BeOS Ready Fundamentals


The BeOS for Intel Architecture supports the following processors (but see the next section for supported "glue" chipsets):

  • Intel Pentium
  • Intel Pentium MMX
  • Intel Pentium Pro
  • Intel Pentium II
  • Intel Pentium II Xeon
  • AMD K6, K6-2
  • Cyrix 686mx, 686GXm (but not the M1)
  • IDT WinChip C6


"Glue" Chipsets

The core "glue" chipset of an Intel Architecture system is the most important determining factor for BeOS compatibility. We list here the chipsets known to be supported (though occasional BIOS differences can, rarely, cause difficulties). If you know your system's processor and chipset, you should be able to determine whether your motherboard is compatible with the BeOS (but see the next section for motherboards with explicitly confirmed support).

If you are not sure of your systems chipset, you can generally determine it by one of the following methods:

  • If you built your computer yourself or if a small "screwdriver shop" (i.e. it's not a big name brand) built it for you, you should have the manual for the motherboard, which should list the chipset used on the motherboard.

  • If you are quick enough, you can watch your machine boot and the BIOS will show on the screen what kind of motherboard you have, before loading your bootloader (if you have one) or operating system.

  • If all else fails, look on the motherboard at the Intel chips (not the processor[s]) -- there should be at least one chip (look at the PCIset chips) that will have some random number ending in some variation of the name of the chipset, e.g., one of the PCIset chips on a motherboard here has the number "FW82439TX" on it, indicating that it has the 430TX chipset.

The following are processor / chipset combinations which we have tested here at Be, and which should give you a BeOS Ready System. If your system is based on a below combination, we will make every effort to solve problems, should you have any.

BeOS Ready Processors and Chipsets

CPU Type/Number Chip Set
Pentium (single) 430FX
Pentium Pro (single) 440FX
Pentium Pro (dual) 440FX
Pentium Pro (quad) 450GX
Pentium II (single) 440FX
Pentium II (dual) 440FX
AMD K6 430TX
Cyrix 686mx  

The following are chipsets which have not been extensively tested by Be, but have been tested briefly, and should work fine (that's right, a 4-way Xeon; and yes, the BeOS does rock at 1600 MHz ;-):

CPU Type/Number Chip Set
Pentium II Xeon (quad) 450NX

The following are chipsets which may work. However, due to chronic bugs in the chipset and BIOS of such systems, Be cannot provide support for such systems:

CPU Type/Number Chip Set
Pentium (dual) 430HX



Here are motherboards which are known to support the BeOS and which, with the appropriate compatible processor(s) installed, will give you an officially supported BeOS Ready System.

We want to add to this list! If you have corrections or additions, please let us know!


BeOS Ready Graphics Cards

The support for graphics cards in the BeOS Release 4 for Intel is somewhat limited. The number one reason people find their existing system to be incompatible with the BeOS is because of an incompatible graphics card.

If you don't have a compatible graphics card, you can run the BeOS using the lowest common denominator SuperVGA "safe boot" graphics mode (640 by 480, 4-bit grayscale). While this should work for nearly any graphics card, SuperVGA mode is intended to allow you to install and boot the BeOS, and use it long enough to download a real graphics driver for your system. It is not a long-term solution, and does not show the capabilities of the BeOS.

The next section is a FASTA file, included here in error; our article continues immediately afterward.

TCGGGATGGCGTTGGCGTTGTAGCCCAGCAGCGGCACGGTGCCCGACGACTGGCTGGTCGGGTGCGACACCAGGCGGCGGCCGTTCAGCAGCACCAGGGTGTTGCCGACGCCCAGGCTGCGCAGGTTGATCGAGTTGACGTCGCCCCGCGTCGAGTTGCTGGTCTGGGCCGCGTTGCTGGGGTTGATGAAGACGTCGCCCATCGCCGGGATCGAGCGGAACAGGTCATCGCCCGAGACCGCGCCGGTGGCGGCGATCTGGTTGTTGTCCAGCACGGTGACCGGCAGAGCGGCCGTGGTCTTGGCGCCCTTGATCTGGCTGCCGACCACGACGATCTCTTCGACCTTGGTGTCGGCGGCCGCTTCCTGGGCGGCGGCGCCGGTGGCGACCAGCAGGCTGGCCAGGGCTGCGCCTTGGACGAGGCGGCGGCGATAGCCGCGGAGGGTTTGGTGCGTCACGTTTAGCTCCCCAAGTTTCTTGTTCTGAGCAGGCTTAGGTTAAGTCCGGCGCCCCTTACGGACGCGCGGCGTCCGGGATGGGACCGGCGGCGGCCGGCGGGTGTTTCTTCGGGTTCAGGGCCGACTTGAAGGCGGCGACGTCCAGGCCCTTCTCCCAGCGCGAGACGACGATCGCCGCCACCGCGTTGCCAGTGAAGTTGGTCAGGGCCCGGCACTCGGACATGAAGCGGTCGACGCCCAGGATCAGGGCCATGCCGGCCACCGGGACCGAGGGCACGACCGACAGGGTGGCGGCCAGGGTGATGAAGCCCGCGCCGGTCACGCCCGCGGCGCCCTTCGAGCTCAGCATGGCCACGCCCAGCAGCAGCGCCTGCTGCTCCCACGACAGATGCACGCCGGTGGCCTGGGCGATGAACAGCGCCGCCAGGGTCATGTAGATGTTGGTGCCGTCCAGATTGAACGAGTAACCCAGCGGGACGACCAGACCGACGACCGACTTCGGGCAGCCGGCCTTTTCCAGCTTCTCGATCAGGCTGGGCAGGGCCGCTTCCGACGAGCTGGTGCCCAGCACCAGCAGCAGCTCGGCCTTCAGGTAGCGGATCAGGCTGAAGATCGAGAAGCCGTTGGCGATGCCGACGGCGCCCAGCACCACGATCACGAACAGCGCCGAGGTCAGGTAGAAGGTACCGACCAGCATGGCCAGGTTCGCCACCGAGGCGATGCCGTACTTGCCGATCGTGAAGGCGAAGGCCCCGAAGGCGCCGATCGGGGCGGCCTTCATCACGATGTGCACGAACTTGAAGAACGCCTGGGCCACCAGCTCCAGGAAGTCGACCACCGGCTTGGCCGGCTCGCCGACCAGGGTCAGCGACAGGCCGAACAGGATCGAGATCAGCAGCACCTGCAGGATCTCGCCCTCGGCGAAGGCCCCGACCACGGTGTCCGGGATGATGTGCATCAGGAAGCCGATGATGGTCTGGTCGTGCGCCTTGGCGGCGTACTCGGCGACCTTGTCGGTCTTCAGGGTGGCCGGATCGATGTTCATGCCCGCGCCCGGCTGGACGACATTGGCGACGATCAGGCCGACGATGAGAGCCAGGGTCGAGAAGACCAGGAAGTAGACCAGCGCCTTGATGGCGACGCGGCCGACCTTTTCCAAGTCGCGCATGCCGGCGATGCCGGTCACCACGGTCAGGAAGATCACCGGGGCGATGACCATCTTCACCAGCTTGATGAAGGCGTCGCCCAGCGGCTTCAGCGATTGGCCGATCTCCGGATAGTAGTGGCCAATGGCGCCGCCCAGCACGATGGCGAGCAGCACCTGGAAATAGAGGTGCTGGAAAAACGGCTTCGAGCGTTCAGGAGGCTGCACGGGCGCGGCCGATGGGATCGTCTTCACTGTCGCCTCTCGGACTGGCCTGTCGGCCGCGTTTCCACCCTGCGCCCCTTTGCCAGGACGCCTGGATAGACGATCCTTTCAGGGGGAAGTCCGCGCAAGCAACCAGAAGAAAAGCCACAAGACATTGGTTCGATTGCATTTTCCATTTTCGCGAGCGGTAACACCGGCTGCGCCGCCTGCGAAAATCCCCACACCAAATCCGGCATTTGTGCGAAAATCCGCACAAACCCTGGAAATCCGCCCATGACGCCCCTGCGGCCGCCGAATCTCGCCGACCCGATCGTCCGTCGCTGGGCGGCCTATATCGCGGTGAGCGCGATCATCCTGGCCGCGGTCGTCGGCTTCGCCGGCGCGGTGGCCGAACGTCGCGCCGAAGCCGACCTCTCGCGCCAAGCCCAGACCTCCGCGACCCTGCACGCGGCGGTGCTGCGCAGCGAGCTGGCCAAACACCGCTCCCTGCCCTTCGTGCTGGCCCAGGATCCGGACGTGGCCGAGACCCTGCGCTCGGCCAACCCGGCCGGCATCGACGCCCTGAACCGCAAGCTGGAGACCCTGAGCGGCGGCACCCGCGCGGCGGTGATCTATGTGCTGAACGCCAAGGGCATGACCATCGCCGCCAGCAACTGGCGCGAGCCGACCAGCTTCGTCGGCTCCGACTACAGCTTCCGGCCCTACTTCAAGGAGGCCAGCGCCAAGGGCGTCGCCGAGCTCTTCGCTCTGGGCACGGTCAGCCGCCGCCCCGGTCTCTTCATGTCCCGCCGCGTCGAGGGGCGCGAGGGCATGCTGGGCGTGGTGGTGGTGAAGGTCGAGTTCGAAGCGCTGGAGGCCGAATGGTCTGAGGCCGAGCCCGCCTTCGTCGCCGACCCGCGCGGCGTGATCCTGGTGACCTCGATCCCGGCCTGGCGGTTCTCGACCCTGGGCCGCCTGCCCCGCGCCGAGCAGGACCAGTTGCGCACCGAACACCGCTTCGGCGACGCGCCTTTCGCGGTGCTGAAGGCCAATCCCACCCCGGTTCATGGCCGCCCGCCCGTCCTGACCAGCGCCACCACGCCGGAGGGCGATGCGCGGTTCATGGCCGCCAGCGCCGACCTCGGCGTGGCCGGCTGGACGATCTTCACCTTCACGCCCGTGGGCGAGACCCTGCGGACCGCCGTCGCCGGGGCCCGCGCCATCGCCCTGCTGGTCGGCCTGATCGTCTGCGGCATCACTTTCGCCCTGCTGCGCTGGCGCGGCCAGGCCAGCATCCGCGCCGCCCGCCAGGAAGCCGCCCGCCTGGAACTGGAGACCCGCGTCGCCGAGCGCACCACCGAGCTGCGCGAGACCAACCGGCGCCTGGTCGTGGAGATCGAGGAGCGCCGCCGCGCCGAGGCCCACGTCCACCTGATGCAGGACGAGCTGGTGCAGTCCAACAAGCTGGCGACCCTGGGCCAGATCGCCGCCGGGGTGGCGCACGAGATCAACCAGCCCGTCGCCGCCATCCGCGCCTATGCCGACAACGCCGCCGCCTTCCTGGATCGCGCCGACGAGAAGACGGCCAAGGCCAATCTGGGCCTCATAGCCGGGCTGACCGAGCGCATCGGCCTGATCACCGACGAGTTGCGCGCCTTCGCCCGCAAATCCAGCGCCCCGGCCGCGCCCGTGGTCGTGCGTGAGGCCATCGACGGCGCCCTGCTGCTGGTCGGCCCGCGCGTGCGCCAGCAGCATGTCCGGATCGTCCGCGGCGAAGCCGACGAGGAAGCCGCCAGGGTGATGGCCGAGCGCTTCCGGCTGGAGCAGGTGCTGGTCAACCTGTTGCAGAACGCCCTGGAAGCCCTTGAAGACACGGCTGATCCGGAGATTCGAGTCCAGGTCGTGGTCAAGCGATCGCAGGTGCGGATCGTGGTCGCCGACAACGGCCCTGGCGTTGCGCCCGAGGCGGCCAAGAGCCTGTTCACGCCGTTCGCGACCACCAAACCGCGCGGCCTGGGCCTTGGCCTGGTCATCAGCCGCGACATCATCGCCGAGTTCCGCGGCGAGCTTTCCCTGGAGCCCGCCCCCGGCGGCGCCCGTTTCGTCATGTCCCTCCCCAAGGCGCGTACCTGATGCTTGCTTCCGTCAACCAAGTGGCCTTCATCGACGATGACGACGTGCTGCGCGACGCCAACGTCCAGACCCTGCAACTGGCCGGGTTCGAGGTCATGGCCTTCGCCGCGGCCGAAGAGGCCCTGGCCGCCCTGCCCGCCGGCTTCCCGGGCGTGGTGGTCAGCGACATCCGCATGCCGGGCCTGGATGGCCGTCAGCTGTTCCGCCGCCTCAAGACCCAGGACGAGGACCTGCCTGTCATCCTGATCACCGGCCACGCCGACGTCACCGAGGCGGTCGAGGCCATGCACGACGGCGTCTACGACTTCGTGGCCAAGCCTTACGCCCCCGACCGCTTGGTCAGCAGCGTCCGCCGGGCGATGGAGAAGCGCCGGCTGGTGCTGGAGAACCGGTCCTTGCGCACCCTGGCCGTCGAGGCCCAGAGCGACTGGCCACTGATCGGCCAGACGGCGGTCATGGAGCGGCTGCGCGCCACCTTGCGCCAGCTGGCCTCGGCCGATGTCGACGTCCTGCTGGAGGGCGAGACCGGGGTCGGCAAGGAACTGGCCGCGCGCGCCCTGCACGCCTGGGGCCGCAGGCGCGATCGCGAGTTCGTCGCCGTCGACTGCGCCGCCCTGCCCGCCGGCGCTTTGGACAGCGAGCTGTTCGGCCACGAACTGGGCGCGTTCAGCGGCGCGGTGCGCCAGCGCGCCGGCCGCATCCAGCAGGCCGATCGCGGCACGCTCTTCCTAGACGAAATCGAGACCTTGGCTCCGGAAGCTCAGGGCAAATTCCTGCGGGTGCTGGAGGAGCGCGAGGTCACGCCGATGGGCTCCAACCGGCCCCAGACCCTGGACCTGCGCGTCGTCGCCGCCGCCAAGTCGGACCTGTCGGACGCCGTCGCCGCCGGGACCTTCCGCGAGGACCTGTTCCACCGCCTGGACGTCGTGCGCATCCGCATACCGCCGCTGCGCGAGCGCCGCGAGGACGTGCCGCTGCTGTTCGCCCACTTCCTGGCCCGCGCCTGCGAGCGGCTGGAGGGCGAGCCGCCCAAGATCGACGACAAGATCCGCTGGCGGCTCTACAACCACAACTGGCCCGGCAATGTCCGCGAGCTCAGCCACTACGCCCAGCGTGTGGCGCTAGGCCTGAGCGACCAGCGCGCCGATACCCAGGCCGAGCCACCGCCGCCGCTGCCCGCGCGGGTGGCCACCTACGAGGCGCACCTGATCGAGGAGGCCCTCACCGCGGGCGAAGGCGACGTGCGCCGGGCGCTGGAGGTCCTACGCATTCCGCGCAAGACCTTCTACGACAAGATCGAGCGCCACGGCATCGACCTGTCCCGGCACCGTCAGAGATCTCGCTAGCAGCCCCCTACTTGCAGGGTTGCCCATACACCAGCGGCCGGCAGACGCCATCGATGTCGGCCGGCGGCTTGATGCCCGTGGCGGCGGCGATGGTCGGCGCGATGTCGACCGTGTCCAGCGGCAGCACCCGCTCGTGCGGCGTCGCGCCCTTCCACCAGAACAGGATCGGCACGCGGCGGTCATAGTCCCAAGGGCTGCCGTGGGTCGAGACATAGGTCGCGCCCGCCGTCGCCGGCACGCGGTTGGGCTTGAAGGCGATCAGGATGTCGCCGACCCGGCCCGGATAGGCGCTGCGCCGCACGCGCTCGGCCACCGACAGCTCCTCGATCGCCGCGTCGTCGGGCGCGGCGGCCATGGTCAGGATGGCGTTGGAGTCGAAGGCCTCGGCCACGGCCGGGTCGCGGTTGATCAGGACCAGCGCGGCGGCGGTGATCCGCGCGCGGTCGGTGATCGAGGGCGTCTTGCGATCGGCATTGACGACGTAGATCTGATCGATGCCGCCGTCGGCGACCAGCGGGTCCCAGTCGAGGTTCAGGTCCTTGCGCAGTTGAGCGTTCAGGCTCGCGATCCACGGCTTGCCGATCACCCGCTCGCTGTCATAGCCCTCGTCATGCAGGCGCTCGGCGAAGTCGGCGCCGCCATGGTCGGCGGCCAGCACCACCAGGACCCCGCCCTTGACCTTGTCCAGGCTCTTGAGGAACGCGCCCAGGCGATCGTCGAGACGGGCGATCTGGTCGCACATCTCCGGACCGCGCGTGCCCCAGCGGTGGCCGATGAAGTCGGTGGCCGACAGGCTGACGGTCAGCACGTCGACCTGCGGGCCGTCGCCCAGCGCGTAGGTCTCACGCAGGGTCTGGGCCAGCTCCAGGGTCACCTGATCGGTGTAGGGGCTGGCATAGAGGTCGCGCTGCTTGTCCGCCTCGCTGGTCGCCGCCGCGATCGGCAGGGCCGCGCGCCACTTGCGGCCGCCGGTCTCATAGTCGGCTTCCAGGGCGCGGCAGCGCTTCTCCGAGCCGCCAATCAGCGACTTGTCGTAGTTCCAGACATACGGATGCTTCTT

We fully intend to add additional cards to this list, as fast as we and our developers can write drivers. For now, however, please be patient with us. And if you really need to run the BeOS now, some of the below cards are very high-performance, while others are quite reasonable in price. Consider getting yourself a new graphics card if you can't wait for us to support the one you already have.

  • Matrox Millennium, Millennium II, Millennium II AGP,
    Mystique, and Mystique 220 cards
  • Matrox MGA-100 and MGA-200 chipset-based cards, such as:
    Productiva G100, Millennium G200, Mystique G200, Marvel
  • ATI 3DRage II, 3DRage Pro, 3DRage Pro Turbo, 3DRage LT Pro chipset-based cards, such as:
    ATI All-in-Wonder, All-in-Wonder Pro, Xpert@Work, Xpert@Work Pro, Xpert98
  • RIVA 128 chipset-based cards, such as:
    Canopus Total3D 128V, Diamond Viper V330, STB Velocity 128
  • Virge, Virge DX, Virge GX (but not Virge VX) card chipsets
  • Some NeoMagic chipset-based graphics (used in many portables)

Matrox, ATI, and RIVA 128 cards are recommended by Be as being the best cards for use with the BeOS on Intel systems.

"Experimental" Graphics Support

The BeOS Release 4 also includes support for a few other graphics cards and chipsets. The quality of the support is not what we'd like; the number and variety of graphics cards based on them makes it virtually impossible for us to support all cards based on them. For that reason, we call this support "experimental." It might work, but then again, you might end up with just the SuperVGA graphics driver.

In any case, we list this information here for the sake of completeness, but we recommend against using these graphics cards or subsystems at this time. We cannot promise support if you are using these products. Graphics drivers are listed in probably order of quality, from highest (the RIVA TNT driver works very well for us here [it was rock-solid for us at Comdex], it's just not thoroughly tested yet) to lowest (the Cirrus and Trio64 chipsets are obsolete, and are not recommended):